The Wizard of Oz is a simple political allegory of politicians running away from trouble when they find out and leaving trouble in the hands of the ordinary. The Wicked Witch is our blame culture, the one the politicians pin the problems on.
Elphaba, Kiamo Ko
Having read the book for the first time quite recently, none of this rings true and the very specific suggested allegory requires a real stretch of the imagination. The story of an ineffective unelected leader exercising control over the populace by means of trickery and deception could certainly be regarded as an allegory during a period when the power of monarchies was being eroded in many parts of the world, but merely follows a similar universal principle to the Emperor’s New Clothes and is therefore nothing new. While it is understandable that Baum would portray a politician as lacking courage, it is harder to see why he would portray farmers or industrial workers as lacking either brain or heart. Surely even a malign Nature or American West (as allegedly represented by the Wicked Witch) would be nourished by water rather than being destroyed by it? The book is nothing more than a rather pedestrian effort at a fairytale. The alleged link with the Populists seems to be the fancy of a man with too much time on his hands and an interest in a rather overlooked period of history. Marvellous film, but don’t read the book to your children unless you’re trying to bore them to sleep.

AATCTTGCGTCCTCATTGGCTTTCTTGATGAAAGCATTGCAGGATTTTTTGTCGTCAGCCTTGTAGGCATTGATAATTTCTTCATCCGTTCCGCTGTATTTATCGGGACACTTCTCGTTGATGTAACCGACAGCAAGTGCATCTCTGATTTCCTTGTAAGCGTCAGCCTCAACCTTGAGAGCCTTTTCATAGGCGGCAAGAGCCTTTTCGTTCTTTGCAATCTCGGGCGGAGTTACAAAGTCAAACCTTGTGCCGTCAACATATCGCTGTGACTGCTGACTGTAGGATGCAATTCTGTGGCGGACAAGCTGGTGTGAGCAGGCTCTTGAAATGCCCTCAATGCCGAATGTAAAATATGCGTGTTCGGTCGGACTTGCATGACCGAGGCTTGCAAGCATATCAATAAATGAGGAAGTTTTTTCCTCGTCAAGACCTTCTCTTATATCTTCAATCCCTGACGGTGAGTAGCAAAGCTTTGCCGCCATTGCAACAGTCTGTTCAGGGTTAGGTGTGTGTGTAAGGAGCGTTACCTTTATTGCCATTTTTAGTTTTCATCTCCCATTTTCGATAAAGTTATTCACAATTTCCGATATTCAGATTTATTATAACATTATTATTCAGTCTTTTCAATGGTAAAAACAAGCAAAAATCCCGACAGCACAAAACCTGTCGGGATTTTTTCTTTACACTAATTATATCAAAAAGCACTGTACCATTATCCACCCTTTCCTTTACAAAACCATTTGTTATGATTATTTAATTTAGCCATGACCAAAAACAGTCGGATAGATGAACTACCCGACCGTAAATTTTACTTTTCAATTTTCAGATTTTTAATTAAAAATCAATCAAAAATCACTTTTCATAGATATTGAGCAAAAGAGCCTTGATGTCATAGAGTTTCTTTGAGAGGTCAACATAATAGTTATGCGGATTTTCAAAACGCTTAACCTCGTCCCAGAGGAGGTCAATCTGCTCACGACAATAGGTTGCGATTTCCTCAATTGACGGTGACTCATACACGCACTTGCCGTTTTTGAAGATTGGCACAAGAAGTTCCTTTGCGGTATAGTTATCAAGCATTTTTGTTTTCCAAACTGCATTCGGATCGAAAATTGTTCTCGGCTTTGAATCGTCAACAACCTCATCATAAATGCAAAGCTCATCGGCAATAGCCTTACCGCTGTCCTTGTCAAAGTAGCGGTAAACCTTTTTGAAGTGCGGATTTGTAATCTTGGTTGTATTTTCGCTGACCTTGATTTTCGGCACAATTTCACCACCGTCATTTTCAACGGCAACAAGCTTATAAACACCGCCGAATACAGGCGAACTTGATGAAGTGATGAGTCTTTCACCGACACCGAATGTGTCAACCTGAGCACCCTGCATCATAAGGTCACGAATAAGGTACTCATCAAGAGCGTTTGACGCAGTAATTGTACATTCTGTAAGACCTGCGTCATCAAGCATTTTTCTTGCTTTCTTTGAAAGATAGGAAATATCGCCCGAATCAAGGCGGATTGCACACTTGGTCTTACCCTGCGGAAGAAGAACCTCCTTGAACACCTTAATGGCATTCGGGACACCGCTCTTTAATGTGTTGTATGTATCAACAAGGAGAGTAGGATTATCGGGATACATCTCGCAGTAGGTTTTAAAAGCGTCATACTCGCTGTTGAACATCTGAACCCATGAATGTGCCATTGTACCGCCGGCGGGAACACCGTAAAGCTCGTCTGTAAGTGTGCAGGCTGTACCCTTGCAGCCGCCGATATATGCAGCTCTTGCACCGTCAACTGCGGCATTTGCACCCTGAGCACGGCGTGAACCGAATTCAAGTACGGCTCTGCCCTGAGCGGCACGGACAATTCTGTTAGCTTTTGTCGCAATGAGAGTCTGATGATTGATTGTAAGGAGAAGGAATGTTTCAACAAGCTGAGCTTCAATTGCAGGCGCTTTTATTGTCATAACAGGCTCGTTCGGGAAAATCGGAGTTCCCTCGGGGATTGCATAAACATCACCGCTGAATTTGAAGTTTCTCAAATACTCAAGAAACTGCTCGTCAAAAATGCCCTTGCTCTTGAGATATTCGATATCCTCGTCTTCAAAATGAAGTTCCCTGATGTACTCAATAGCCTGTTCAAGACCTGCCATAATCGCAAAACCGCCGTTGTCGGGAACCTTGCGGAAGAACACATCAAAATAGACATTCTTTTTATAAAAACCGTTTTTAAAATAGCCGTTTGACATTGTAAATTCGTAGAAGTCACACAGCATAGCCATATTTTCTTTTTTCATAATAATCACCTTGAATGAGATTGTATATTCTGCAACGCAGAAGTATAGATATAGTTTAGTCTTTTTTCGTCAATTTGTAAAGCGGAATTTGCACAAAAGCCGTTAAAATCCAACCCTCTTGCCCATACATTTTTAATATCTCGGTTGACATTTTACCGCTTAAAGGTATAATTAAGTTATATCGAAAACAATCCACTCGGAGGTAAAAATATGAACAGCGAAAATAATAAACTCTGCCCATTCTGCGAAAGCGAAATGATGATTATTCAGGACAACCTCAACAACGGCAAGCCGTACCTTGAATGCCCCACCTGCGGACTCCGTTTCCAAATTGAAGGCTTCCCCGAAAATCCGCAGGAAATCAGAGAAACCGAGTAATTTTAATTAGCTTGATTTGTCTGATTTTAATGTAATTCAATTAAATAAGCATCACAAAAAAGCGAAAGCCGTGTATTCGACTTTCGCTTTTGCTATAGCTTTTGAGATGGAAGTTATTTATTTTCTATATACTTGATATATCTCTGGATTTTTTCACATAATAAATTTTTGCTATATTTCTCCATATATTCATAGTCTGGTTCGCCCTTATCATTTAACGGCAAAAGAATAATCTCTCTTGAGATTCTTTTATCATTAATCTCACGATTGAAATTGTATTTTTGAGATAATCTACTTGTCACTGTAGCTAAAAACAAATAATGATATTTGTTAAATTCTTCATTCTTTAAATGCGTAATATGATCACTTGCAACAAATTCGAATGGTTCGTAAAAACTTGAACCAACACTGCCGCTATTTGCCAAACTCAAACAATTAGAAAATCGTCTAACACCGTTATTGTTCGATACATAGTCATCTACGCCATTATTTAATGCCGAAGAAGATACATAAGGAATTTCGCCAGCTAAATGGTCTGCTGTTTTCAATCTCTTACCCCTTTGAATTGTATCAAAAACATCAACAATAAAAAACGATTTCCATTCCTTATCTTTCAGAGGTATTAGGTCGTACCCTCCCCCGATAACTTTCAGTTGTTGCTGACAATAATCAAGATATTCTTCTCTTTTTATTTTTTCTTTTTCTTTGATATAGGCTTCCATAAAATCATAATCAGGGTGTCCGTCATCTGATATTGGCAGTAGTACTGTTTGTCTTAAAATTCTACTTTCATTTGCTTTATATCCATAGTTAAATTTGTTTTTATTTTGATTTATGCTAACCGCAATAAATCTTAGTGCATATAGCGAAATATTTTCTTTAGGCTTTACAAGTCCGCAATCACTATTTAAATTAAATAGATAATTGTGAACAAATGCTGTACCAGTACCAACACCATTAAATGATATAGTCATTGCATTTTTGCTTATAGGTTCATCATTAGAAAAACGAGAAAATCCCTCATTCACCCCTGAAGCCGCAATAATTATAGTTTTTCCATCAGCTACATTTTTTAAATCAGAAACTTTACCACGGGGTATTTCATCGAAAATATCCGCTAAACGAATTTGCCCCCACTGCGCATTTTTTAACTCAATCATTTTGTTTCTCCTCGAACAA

Iain Wishlade, Birmingham, UK
Iain, you need to watch the movie again. The scarecrow turned out to be the smartest member of the band of unlikely heroes, and the tin woodsman had the most heart. And they had them all along. I am certain that the story really is allegorical. I have also heard it described as a Marxist fable, and it can fit quite nicely. Like the LOTR trilogy, or Wagner’s Ring cycle, it taps into lots of ideas and themes that were floating around when the author wrote the story but it doesn’t correspond exactly to any of them, and it is more than a complicated allegory, because it also stands on its own, simply as a story. That’s probably why we are still reading it and watching it. For my money, it’s still the best “children’s” movie ever made, and it’s nice to have a girl for a hero for a change.
Diane Jenkins, Albuquerque, NM, US
I had always thought of the Wizard of Oz as a warning against advertising, as seen then in the catalogs, and the promises of their products solving life’s problems. Is this its own economic parable or connected to the one stated in the article?
David DeNaples, New Haven, CT, US
The remarkable art of the Wizard of Oz is its ability to appeal on several levels. It stands with the Harry Potter novels, and Mark Twain’s most prominent works, in its use of a children’s story to reach adults.
Frank S, Oyster Bay, NY